Australia’s 1969 squad before the World Cup qualification matches. Back row, left to right: Les Bordacs, manager, Alan Marnoch, John Watkiss, Stan Ackerley, George Keith, Tom Patrick, official, Joe Vlasits, coach. Middle row: Dr Brian Corrigan, physician, Ron Corry, Gary Manuel, David Zeman, Don Sandell, Ray Baartz, Jim Fraser, Brian Le Fevre, ASF Secretary. Front row: John Perin, Billy Vojtek, Atti Abonyi, Johnny Warren, Willie Rutherford, Danny Walsh, Joe Alagic, Tommy McColl.
The Alagich family and Australian football
Few families have made as big a sustained contribution to Australian football as the Alagichs. Whether this can be attributed to their heritage or ethnic background or whether it resulted purely from family or personal preference can be debated, but the extent of their involvement is remarkable. The Alagich family produced male and female Australian representatives, state and national league players and one of the country’s leading coaches and educators. Les Murray presented a collective biography of the Alagich family on SBS television on 16 March 2008.
Josip Alagich arrived in Australia in 1924 from Makarska in Dalmatia. He had been a member of the socialist and republican movements in Croatia while serving in the navy, participating in the uprising of 1918. He had three sons, Marin, Rudolph and Slavko by his wife Trifona, but separated from her and brought the boys to Australia in 1932. Settling in Broken Hill, Josip worked in the mines and was a leader in the mining union movement.
Marin was a boxer and footballer and helped form the Broken Hill Soccer Association in 1938. He was also strongly involved in trade unionism. After a spell in the army during the Second World War he worked in defence factories in Sydney and later trained as a teacher. He was determined to counter prejudice against the new Australian migrants through sport and formed the Sydney Yugoslav Soccer Club in 1946, and helped organise the tour by Hajduk Split in 1949. He was also a key figure in the foundation of a number of other clubs including Brookvale, Oryin and Yugal, the last of which became one of the leading clubs in the New South Wales first division in the 1960s. One of the pioneers of multiculturalism in Australia his work was recognised by the award of a British Empire Medal, the Order of Australia Medal and life membership of the ALP.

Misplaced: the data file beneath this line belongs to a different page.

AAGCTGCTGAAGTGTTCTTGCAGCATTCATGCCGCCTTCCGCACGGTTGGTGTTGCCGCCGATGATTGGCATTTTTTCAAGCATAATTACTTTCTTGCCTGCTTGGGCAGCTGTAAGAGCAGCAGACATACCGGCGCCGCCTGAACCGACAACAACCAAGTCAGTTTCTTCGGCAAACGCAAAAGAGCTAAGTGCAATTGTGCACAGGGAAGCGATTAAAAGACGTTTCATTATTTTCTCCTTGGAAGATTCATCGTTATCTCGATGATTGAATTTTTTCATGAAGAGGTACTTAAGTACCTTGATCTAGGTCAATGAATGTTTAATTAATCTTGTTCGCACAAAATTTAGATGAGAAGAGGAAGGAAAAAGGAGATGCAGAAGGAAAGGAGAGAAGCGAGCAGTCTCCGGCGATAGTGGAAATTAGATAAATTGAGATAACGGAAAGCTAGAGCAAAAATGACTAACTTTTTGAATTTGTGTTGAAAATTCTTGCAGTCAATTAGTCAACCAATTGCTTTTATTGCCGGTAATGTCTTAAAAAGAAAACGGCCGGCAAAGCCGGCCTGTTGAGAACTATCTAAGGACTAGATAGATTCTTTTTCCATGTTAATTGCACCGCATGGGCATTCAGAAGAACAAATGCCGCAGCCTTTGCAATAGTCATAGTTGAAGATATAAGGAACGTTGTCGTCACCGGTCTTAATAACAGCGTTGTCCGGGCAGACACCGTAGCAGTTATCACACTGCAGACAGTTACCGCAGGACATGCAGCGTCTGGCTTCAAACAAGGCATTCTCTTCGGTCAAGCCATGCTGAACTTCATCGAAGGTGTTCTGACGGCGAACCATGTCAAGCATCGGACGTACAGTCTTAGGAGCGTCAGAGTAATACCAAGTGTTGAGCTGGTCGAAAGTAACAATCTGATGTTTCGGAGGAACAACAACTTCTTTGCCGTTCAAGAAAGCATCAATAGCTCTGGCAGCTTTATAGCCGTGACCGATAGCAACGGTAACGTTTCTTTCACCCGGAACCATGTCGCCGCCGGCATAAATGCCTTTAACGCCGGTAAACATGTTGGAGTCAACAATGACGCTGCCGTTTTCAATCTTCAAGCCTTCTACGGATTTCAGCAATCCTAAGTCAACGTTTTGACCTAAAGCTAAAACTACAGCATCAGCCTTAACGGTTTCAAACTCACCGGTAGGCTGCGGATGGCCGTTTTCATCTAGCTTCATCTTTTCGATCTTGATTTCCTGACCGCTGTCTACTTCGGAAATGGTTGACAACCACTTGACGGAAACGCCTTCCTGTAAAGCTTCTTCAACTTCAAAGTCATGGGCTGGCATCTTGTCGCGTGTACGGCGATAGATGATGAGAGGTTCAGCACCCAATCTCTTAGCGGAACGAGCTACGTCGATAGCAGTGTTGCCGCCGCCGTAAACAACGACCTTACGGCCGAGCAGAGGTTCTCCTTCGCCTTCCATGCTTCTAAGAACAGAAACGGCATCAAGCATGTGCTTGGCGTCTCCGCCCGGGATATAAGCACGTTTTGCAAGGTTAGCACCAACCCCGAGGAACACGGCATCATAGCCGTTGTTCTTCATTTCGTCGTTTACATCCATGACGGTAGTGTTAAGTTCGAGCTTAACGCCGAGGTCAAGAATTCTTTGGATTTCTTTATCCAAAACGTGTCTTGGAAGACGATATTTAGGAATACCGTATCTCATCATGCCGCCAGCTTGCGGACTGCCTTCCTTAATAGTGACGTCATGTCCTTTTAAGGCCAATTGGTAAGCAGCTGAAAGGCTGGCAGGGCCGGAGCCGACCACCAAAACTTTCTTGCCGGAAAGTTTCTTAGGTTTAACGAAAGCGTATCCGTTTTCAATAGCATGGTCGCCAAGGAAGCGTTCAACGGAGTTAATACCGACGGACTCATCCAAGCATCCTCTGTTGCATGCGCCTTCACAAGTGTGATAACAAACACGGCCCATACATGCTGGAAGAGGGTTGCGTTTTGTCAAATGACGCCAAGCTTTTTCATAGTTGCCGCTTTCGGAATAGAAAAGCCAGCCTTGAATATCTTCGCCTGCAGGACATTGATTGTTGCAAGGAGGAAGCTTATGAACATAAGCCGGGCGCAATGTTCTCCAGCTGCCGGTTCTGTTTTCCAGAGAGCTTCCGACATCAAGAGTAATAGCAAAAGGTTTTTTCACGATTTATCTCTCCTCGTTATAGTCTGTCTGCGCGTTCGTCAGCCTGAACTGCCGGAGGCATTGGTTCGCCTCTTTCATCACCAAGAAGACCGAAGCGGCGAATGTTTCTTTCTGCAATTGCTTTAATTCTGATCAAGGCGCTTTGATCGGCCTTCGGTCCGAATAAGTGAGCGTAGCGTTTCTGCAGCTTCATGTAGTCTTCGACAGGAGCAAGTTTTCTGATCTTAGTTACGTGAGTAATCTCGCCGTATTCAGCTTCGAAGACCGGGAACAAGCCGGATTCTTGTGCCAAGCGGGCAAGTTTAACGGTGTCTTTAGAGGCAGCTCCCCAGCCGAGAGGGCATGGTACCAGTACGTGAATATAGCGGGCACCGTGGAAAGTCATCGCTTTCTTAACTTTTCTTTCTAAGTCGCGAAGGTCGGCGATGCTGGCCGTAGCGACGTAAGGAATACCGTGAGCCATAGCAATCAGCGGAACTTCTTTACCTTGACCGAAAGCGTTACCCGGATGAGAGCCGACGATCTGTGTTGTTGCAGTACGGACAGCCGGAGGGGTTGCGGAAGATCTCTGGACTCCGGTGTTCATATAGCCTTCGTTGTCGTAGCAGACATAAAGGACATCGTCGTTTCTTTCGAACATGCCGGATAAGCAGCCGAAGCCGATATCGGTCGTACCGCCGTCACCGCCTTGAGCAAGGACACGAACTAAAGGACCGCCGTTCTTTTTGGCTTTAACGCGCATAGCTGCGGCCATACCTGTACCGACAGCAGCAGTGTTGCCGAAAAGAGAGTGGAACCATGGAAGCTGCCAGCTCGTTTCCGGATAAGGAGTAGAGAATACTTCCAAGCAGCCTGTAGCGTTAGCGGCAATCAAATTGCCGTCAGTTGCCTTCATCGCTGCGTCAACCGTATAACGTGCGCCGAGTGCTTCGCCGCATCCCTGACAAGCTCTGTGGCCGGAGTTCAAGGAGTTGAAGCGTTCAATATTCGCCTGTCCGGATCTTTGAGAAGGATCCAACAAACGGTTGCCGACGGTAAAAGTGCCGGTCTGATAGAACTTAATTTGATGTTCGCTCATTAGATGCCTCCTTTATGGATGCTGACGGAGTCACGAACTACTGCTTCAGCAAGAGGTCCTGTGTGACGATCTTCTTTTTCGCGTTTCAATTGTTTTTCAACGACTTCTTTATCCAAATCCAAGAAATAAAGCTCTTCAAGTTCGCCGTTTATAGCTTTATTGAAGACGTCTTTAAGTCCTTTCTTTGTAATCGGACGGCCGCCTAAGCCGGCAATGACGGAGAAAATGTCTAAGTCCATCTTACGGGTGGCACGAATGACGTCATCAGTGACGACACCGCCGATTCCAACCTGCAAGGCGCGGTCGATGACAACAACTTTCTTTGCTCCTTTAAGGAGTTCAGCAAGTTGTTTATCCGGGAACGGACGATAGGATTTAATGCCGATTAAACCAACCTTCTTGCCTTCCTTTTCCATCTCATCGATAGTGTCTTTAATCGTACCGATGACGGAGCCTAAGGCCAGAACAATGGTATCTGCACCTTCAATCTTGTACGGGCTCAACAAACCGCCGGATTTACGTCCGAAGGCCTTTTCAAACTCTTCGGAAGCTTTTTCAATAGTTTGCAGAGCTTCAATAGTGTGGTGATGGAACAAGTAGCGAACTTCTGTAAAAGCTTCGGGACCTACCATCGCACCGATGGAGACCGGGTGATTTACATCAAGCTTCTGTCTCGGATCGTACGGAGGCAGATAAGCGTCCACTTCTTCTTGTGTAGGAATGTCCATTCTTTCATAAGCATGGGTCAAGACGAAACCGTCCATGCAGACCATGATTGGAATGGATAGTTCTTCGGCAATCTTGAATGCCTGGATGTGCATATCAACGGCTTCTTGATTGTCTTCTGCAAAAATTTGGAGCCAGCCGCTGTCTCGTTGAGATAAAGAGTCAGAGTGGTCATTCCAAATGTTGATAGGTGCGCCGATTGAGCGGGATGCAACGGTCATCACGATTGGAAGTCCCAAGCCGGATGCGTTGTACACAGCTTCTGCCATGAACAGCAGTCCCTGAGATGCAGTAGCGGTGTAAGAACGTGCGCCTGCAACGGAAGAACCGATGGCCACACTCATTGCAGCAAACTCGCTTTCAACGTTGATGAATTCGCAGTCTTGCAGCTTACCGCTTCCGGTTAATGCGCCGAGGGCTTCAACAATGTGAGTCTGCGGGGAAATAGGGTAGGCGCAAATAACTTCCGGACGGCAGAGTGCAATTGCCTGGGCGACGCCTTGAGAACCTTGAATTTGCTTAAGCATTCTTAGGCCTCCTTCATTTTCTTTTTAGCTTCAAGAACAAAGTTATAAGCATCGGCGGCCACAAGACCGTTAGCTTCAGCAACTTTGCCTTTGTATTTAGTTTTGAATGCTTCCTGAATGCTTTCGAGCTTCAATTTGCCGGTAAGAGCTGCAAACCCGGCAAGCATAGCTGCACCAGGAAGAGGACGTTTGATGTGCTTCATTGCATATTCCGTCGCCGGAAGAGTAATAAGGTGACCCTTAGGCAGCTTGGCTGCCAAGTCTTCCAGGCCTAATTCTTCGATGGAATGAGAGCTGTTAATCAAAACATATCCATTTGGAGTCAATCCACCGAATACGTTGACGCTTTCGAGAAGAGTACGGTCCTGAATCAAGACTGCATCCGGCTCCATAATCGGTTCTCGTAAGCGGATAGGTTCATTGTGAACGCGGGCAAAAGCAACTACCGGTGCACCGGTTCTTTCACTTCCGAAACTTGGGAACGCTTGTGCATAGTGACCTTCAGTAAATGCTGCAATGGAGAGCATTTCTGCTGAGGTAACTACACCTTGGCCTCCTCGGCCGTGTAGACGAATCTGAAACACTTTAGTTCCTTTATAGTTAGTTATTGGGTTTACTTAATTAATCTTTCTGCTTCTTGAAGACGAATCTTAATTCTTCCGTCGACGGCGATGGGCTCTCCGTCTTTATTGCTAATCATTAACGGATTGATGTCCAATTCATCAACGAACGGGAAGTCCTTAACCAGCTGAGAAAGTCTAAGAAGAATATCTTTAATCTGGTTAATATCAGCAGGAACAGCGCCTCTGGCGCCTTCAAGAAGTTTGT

Joe Alagich, Marin’s son, was a star of the Yugal Ryde team in the 1960s and early 1970s. A small, fast winger he played over 260 games and scored over 100 goals in 16 seasons with the club. He was part of the squad selected for the 1969 Socceroos who embarked on an ultimately unsuccessful bid to qualify for the World Cup in Mexico in 1970. He also represented New South Wales, but the competition for the wing berths at state and national level was intense and Sid Grant wondered why he was overlooked when speed was needed in the national team.
Colin Alagich, the son of Slavko, played in Port Adelaide, and was a long time official of the Port Adelaide club and wrote the history of the game in that area.[i]
Colin’s son, Richie Alagich, played more than 250 games in total for West Adelaide, South Melbourne and Brisbane Strikers in the National Soccer League and Adelaide United in the A-League. A schoolboy international, he represented Australia at Youth and Olympic level. When the A-League began he returned to Adelaide United and became its club champion and won the players’ player award. In 2008 he took part in the Asian Champions League as Adelaide United reached the final, the only Australian team to do so. He retired in 2008 with over 100 A-League games to his credit and took up coaching.
Colin’s daughter Dianne was a star with the Matildas, playing for more than a decade at the top level of the women’s game. She got her first cap when she was only sixteen years old. Dianne Alagich played 86 times for Australia and her last game was on 12 July 2009. She was part of three successive World Cup qualification campaigns in 1999, 2003 and 2007. Serious knee injuries saw her out of the game for two years but she came back to play in the W-League and for the Matildas. In her club career, Dianne represented Port Adelaide, West Adelaide, Adelaide Sensation, the South Australian Institute of Sport and the San Jose CyberRays in the US Women’s League.
Richard Alagich, the son of Rudolph, is one of Australia’s leading coach educators, completing a degree in sports science in Zagreb. He is the author of several coaching books and a critic of the physical type of play which dominated Australian football over many years.[ii] Always controversial, he resigned as coach of Manly in the New South Wales State League in 1976 after sensational press reports about his showing a film of Nazi atrocities at Auschwitz to his team shortly before they took the field against Melita Eagles.[iii] He coached youth teams at State and National levels and was technical director of Australia’s first Soccer Apprenticeship Scheme and former Soccer NSW REP Program Director. He has been involved with the Pacific Umbro Soccer Camp program since 1978.
Younger members of the family are involved in football in a variety of ways today and the Alagichs will make more contributions to the game at all levels in the future.
[i] Colin Alagich, 100 Years of the World Game.
[ii] Richard Alagich, Soccer: Winning through Technique and Tactics. Les Murray and Richard Alagich, So, you want to be a coach.
[iii] Soccer Action 19 July 1978.